China-Mongolian coal trade impacted by COVID-19 flareups; bilateral trade expected to reach new highs when pressure eased
Published: Oct 21, 2021 01:37 AM
Mongolian Ambassador to China Tuvshin Badral Photo: Yin Yeping/GT

Mongolian Ambassador to China Tuvshin Badral Photo: Yin Yeping/GT

China and Mongolian bilateral trade is facing a big impact posed by the sporadic COVID-19 outbreaks in some parts of North China's Inner Mongolia Autonomous Region and the strict but necessary preventative measures on the border. However, with the joint efforts on both sides that are now under close communication, the pressure on the border is expected to ease, possibly lifting bilateral trade volumes to new historic highs, the Mongolian ambassador to China told the Global Times.

Talking to the Global Times on the sidelines of the First BFA Global Economic Development and Security Forum in Changsha, Central China's Hunan Province, the Mongolian ambassador to China, Tuvshin Badral, said on Wednesday that the latest local outbreak in Inner Mongolia Autonomous Region has greatly impacted bilateral trade and transportation of goods.

Currently, there are 13 border ports between China and Mongolia, of which six are open for movement of goods and another two are being used for exports of coal and other minerals, the Global Times learned.

While the two main ports for coal and mineral exports are working as normal, there are rising pressures on border traffic with the implementation of the strict epidemic preventative measures.

The daily number of trucks transporting coal between Mongolia and China is about 500 and it is expected to reach 600. But this is far from enough given the fact that before the COVID-19 pandemic, over 2,000 trucks crossed the border, the ambassador said.

Mongolia has around more than 3,000 Mongolian drivers engaged in cross-border transportation of coal. In order to continue with transportation under the existing COVID-19 border restrictions, drivers must take nucleic acid tests twice a day, one in Mongolia and the other in China, Badral said, an indication that cross-border transport has been done under relatively low efficiency.

Despite the challenges, the ambassador said that both sides are now discussing various options to speed up coal transportation such as using self-driving vehicles to prevent infections at the border.

Also, in order to add to the current transport capacity, Mongolia has proposed additional options for coal transportation, including using coal containers in a closed circuit transport to decrease the risk and prevent COVID-19 outbreaks at major border ports of Mongolia and China, as well as helping increase the volume of coal exports to China, Badral said.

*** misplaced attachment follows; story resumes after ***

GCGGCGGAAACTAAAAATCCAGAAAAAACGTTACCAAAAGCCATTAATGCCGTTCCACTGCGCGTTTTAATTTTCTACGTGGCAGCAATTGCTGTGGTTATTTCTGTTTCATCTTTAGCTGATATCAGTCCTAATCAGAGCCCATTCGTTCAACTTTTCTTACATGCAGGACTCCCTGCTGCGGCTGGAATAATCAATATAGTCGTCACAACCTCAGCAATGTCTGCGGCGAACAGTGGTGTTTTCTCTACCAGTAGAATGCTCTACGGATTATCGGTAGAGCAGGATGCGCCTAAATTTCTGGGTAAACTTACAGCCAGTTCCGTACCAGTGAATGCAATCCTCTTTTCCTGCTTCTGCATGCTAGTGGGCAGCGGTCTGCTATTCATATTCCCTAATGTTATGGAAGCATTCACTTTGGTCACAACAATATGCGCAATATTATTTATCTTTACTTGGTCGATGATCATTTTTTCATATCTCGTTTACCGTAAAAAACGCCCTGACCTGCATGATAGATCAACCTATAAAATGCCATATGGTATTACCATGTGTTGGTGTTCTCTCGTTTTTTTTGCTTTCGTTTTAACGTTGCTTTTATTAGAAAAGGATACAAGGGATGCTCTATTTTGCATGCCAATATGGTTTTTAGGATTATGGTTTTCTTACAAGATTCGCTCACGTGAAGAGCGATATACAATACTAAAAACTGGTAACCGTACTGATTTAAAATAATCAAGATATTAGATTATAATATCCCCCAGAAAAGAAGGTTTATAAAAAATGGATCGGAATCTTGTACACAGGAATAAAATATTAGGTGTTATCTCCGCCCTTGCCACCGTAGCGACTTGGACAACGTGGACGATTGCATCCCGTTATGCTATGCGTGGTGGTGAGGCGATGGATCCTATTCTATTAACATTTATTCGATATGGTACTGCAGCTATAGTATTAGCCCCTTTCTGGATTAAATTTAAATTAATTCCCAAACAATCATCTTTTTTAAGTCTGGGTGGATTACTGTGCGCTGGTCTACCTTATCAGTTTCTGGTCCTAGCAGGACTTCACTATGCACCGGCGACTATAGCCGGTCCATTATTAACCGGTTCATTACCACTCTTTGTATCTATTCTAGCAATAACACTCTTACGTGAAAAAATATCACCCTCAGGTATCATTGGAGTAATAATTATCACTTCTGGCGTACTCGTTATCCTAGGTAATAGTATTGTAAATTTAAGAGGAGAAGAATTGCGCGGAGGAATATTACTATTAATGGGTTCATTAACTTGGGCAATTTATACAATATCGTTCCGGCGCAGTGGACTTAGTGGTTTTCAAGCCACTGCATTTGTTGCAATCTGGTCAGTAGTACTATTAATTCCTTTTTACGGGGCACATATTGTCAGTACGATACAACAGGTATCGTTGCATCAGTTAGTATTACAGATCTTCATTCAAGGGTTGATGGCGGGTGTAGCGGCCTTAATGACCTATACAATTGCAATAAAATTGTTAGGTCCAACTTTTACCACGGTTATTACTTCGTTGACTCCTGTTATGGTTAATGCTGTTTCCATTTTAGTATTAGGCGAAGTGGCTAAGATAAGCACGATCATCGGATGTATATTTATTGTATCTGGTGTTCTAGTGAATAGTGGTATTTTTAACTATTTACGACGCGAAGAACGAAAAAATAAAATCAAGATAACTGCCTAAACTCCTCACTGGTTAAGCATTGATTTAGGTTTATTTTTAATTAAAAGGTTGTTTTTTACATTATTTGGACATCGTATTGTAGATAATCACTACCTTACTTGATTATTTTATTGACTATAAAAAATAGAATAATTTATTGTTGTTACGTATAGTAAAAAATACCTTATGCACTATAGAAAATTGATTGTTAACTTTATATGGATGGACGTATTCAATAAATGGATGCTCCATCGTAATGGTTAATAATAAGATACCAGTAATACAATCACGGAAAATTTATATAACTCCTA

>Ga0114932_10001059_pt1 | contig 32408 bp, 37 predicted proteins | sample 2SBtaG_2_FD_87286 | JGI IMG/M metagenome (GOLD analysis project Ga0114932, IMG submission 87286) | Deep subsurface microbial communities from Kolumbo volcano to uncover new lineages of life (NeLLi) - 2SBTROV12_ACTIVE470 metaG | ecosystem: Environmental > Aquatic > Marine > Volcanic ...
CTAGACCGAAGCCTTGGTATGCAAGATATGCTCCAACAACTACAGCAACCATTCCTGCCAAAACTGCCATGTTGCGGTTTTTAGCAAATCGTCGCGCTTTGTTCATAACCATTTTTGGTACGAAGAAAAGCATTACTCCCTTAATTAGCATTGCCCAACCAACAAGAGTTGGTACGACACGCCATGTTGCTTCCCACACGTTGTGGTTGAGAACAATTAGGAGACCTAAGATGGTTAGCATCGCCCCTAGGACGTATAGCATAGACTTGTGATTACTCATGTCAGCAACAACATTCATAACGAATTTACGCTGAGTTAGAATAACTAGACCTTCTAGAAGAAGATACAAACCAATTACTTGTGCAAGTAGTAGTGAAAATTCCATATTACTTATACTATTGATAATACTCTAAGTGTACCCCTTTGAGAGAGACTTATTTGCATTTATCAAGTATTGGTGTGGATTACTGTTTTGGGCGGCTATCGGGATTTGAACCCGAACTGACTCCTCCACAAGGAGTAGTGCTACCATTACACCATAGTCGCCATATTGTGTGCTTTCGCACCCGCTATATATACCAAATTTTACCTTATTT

Moreover, Chinese and Mongolian governments agreed last year to consider opening railway transports at major border points. 

Currently, both sides have already reached common ground on building cross-border railways at the Ganqimaodu port in Inner Mongolia Autonomous Region and a joint declaration is expected to be signed soon before the railway project starts, he said.

For the project to be completed around 20 kilometers of railways need to be linked. 

This railway is very important for bilateral trade as it is close to the mines and once it starts to operate it is expected to cut down the current transportation costs by three times, Badral said. Transportation operations are expected to open next year.

After the opening of the railway, exports of coking coal from Mongolia to China are expected to increase by 10 to 20 million tons, an increase of 50 percent from the current 32 million tons per year.

While both sides are looking into the possibilities for quicker border traffic under strict epidemic prevention, China and Mongolian bilateral economic and trade ties will be further deepened and consolidated.

The Mongolian ambassador expects the trade flow to reach a $10-billion historic target next year.

In addition to coal, Mongolia is also exporting iron ore to China. Badral expects to increase exports in the future, which will have more possibilities once the transport capacity on the border is upgraded.

The ambassador said that Mongolia is ready to increase the export of food products, such as dairy and meats, as well as wool and cashmere to China as part of its commitment of diversifying its exports to China and beyond.

"China is a huge market and we believe there is a vast potential for new areas of trade between Mongolia and China," Badral said.